In general, centrists are furiously opposed to any proposal that would ease the lives of ordinary Americans. Universal health coverage, says Schultz, would be “free health care for all, which the country cannot afford.”
And he’s not alone in saying things like that. A few days ago Michael Bloomberg declared that extending Medicare to everyone, as Kamala Harris suggests, would “bankrupt us for a very long time.”
Now, single-payer health care (actually called Medicare!) hasn’t bankrupted Canada. In fact, every advanced country besides America has some form of universal health coverage, and manages to afford it.
The real issue with “Medicare for all” isn’t costs — the taxes needed to pay for it would almost surely be less than what Americans now pay in insurance premiums. The problem instead would be political: It would be tricky persuading people to trade private insurance for a public program. That’s a real concern for Medicare-for-all advocates, but it’s not at all what either Schultz or Bloomberg is saying.
Finally, the hallmark of fanatical centrism is the determination to see America’s left and right as equally extreme, no matter what they actually propose.
Thus, throughout the Obama years, centrists called for political leaders who would address their debt concerns with an approach that combined spending cuts with revenue increases, offer a market-based health care plan and invest in infrastructure, somehow never managing to acknowledge that there was one major figure proposing exactly that — President Barack Obama.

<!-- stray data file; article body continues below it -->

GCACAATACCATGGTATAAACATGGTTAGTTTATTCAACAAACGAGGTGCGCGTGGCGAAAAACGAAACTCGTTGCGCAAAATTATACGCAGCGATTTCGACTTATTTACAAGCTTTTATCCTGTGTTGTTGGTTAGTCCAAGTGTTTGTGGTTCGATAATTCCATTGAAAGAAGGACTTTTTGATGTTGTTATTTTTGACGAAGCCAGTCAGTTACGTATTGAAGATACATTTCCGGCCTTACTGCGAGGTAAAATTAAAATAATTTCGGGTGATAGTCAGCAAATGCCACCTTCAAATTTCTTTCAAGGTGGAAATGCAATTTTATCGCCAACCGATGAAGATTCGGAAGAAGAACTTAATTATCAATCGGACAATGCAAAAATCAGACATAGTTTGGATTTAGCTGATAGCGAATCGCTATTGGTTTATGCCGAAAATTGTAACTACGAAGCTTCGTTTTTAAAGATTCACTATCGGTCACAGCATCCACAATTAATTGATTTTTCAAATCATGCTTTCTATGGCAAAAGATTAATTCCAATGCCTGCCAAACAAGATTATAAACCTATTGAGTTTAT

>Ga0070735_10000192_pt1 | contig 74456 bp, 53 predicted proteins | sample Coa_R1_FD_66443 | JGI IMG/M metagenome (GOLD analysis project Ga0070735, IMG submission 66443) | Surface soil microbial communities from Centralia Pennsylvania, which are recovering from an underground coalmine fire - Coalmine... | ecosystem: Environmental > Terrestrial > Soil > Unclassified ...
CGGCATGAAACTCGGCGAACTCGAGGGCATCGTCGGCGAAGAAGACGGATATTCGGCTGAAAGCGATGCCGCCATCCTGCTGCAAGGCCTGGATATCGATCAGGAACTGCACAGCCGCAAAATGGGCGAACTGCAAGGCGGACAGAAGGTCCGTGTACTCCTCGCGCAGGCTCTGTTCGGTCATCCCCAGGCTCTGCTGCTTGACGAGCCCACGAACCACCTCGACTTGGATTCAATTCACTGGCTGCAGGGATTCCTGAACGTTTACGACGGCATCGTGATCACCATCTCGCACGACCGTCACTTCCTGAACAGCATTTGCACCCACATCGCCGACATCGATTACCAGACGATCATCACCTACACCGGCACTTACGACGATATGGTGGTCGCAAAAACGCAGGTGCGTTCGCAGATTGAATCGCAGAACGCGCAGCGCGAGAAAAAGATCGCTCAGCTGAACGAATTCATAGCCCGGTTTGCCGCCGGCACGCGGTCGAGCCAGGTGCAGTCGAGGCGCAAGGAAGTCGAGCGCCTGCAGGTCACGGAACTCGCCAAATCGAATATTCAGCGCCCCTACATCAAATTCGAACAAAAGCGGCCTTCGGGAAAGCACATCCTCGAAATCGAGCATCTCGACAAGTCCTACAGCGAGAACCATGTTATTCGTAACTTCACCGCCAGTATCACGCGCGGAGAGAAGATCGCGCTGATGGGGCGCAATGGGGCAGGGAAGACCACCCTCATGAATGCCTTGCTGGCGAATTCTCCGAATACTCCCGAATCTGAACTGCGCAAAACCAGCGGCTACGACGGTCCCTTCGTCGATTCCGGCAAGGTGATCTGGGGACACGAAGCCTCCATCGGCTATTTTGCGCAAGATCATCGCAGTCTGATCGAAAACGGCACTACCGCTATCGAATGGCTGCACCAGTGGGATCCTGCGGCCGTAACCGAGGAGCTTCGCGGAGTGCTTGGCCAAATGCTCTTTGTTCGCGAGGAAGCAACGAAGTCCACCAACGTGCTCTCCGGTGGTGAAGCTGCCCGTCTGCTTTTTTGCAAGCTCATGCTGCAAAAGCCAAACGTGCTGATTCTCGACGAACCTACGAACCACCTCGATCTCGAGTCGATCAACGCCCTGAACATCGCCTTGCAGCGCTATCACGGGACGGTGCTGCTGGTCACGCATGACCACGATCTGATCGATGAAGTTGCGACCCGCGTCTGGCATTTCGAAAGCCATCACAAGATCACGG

And now, with Democrats taking a turn that is more progressive but hardly radical, centrist rhetoric has become downright hysterical. Medicare and Medicaid already cover more than a third of U.S. residents and pay more bills than private insurance.
But Medicare for all, says Schultz, is “not American.” Elizabeth Warren has proposed taxes on the wealthy that are squarely in the tradition of Teddy Roosevelt; Bloomberg says that they would turn us into Venezuela.
Where does the fanaticism of the centrists come from? Much of the explanation, I think, is sheer vanity.
Both pundits and plutocrats like to imagine themselves as superior beings, standing above the political fray. They want to think of themselves as standing tall against extremism right and left. Yet the reality of American politics is asymmetric polarization: extremism on the right is a powerful political force, while extremism on the left isn’t. What’s a would-be courageous centrist to do?
The answer, all too often, is to retreat into a fantasy world, almost as hermetic as the right-wing, Fox News bubble. In this fantasy world, social democrats like Harris or Warren are portrayed as the second coming of Hugo Chávez, so that taking what is actually a conservative position can be represented as a brave defense of moderation.
But that’s not what is really happening, and the rest of us have no obligation to indulge centrist delusions.